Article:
SB 671 (Gonzalez) Transportation: Clean Freight Corridor Efficiency Assessment. Would establish the Clean Freight Corridor Efficiency Program, to be jointly administered by the California Transportation Commission and State Air Resources Board, in coordination with other state entities.
SB 674 (Durazo) Public Contracts: workforce development: transportation-related contracts. Would require public agencies to develop a program, known as the California Jobs Plan Program, to meet specified objectives, including, as a component of applications for covered public contracts, the creation of a form that states the minimum numbers of proposed jobs that are projected to be retained and created if the applicant wins the covered public contract, and offered wages, benefits, and investment in training.
SB 683 (Ochoa Bogh) Water quality: regional municipal separate storm sewer system permits. Would require, to the extent permitted by federal law, a regional board that issues a separate municipal storm sewer system permit under the federal national pollutant discharge elimination system (NPDES) permit program to a region rather than to an individual discharger to include specified elements in the permit and to meet and collaborate with the permittees before or during the permit writing process.
SB 776 (Gonzalez) Safe drinking water and water quality. Current law provides that the California Safe Drinking Water Act does not apply to small state water systems, except as specified. This bill would expand the application of the act to small state water systems.
SCR 16 (Caballero) proclaim the week of March 7, 2021, to March 13, 2021, inclusive, as Women in Construction Week.
SCR 20 (Ochoa Bogh) designates April 4, 2021, to April 10, 2021, inclusive, as Women and Girls in STEM Week and would encourage all citizens and community organizations to support the observance of California’s Women and Girls in STEM Week by encouraging and celebrating women in the STEM fields.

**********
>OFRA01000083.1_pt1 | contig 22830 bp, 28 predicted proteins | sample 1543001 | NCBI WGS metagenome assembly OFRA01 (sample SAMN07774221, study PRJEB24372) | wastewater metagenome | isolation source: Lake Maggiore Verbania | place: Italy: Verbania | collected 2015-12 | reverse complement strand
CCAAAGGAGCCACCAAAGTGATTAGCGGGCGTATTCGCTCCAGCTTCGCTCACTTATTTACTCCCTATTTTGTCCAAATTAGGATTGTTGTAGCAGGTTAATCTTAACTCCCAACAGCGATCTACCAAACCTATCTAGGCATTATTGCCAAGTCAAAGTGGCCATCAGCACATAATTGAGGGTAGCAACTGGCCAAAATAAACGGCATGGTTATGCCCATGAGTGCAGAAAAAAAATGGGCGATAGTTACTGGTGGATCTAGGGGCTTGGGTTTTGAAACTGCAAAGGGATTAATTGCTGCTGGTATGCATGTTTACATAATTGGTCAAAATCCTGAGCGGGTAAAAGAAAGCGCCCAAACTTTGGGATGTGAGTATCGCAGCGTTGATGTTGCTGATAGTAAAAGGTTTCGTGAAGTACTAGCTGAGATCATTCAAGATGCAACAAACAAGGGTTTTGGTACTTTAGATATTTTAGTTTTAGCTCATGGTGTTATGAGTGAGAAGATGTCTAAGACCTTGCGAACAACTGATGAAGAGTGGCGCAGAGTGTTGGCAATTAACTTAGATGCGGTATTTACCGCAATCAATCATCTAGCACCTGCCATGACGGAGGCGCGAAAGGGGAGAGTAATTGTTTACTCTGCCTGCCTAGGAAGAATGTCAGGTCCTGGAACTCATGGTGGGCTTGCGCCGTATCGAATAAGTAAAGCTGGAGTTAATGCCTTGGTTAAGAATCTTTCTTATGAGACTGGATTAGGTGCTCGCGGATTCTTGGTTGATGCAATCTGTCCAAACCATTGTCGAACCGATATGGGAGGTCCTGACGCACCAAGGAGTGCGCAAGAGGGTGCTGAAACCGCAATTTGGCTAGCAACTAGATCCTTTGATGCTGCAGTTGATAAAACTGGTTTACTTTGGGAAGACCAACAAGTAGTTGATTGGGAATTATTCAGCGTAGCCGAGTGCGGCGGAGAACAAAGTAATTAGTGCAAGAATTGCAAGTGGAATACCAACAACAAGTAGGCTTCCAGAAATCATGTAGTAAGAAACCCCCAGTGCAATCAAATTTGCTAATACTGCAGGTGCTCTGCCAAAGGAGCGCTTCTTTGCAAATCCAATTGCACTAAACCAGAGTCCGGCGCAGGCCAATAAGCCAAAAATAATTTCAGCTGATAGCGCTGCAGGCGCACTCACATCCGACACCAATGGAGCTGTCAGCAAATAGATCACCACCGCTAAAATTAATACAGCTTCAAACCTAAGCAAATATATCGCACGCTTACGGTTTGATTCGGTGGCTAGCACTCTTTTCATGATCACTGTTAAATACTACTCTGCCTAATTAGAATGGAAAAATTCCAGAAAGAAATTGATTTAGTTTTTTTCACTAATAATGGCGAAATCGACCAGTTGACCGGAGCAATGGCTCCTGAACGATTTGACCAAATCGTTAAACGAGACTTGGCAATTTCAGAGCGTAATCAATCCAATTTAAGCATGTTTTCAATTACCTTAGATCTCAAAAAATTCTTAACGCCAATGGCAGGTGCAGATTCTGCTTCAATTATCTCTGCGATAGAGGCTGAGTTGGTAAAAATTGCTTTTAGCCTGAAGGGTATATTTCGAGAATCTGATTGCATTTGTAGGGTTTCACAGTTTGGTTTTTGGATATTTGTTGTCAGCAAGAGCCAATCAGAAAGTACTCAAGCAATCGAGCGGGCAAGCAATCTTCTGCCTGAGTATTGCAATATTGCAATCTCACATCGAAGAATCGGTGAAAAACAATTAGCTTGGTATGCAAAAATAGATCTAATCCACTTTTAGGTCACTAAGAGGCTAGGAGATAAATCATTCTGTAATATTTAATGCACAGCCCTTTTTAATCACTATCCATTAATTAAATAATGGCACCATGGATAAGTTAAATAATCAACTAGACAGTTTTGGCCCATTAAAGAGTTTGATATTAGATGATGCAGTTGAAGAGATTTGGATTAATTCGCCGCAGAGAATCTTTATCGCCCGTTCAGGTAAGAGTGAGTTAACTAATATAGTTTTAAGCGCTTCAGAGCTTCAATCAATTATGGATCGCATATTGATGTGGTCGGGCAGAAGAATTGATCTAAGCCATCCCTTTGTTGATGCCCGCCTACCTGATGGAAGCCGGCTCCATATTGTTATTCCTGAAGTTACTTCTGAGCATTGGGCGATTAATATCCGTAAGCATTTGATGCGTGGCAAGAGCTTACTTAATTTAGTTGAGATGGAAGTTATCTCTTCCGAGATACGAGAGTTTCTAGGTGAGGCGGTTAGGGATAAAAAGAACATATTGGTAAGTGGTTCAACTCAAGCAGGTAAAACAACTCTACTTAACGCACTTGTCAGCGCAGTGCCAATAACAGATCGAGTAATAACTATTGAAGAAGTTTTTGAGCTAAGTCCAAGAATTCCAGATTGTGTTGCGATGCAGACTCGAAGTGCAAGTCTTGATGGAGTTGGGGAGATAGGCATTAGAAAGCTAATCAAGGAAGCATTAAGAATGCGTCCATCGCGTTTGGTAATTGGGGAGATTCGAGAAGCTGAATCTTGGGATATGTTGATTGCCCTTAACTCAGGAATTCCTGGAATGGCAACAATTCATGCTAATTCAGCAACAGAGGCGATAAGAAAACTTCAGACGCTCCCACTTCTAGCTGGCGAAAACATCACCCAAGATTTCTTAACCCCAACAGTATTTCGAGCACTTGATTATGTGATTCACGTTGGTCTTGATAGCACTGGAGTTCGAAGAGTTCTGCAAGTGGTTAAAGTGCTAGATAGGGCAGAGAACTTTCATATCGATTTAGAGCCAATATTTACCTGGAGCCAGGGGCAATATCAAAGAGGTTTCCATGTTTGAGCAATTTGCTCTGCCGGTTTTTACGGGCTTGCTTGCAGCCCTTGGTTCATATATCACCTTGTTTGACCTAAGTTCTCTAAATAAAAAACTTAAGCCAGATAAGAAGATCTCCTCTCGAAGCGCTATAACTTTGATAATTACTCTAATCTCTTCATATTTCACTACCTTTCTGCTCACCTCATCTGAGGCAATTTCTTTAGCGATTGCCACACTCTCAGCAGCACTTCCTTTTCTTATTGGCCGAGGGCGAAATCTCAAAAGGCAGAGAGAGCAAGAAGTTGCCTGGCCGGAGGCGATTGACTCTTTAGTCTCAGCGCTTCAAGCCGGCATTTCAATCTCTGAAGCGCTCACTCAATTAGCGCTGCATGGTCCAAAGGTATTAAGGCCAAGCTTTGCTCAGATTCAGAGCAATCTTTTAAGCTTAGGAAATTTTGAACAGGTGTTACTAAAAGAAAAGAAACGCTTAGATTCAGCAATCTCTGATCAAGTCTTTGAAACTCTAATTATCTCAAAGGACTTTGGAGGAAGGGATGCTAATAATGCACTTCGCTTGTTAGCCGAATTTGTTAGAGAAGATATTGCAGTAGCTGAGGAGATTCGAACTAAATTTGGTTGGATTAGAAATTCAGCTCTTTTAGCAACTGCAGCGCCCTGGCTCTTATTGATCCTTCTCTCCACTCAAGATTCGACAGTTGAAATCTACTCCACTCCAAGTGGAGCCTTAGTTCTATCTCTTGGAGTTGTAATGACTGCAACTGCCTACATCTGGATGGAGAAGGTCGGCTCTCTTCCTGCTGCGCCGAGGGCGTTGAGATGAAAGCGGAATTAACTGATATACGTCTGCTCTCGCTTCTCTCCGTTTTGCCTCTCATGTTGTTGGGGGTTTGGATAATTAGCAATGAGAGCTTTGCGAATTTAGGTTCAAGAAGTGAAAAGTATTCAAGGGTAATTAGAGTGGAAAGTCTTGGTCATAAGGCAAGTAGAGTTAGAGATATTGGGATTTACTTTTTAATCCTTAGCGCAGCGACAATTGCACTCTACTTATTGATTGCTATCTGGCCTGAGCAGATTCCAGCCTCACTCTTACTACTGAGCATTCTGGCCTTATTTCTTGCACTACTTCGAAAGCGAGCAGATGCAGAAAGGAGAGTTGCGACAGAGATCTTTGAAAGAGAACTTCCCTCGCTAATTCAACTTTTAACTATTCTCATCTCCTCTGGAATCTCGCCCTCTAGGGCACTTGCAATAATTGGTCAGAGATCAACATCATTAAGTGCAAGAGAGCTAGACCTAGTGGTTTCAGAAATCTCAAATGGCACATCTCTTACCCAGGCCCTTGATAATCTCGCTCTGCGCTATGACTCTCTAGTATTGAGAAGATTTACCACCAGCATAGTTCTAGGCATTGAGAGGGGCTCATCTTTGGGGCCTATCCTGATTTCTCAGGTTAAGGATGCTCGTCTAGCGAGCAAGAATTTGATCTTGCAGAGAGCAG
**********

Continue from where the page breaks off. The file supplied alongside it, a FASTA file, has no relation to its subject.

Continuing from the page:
Reports of Interest
Caltrans has released its “California Transportation Plan 2050,” which outlines policies for achieving the state’s goal of reducing greenhouse gas emissions from transportation to 80 percent below 1990 emissions levels by 2050.
State Water Resources Control Board Division of Water Quality has released a staff report with recommendations on adapting the water rights permitting process to account for climate change. Suggestions include: “leverage existing climate change data” in issuing permits for analyses of water available for development projects, “prepare for and capitalize on capturing flood flows and storing them underground,” and “plan for droughts.”
Air Resources Board, Public Utilities Commission, and Energy Commission released “SB 100 Joint Agency Report: Charting a path to a 100% Clean Energy Future,” findings include that to achieve SB 100’s goal of fulfilling 100% of the state’s electrical demand with renewable and zero-carbon energy sources by 2045 “California will need to roughly triple its current electricity grid capacity” and it “may need to build up to 6 gigawatts of new renewable and storage resources annually,” while in comparison state has built an average of 1.3 gigawatts annually over the last ten years.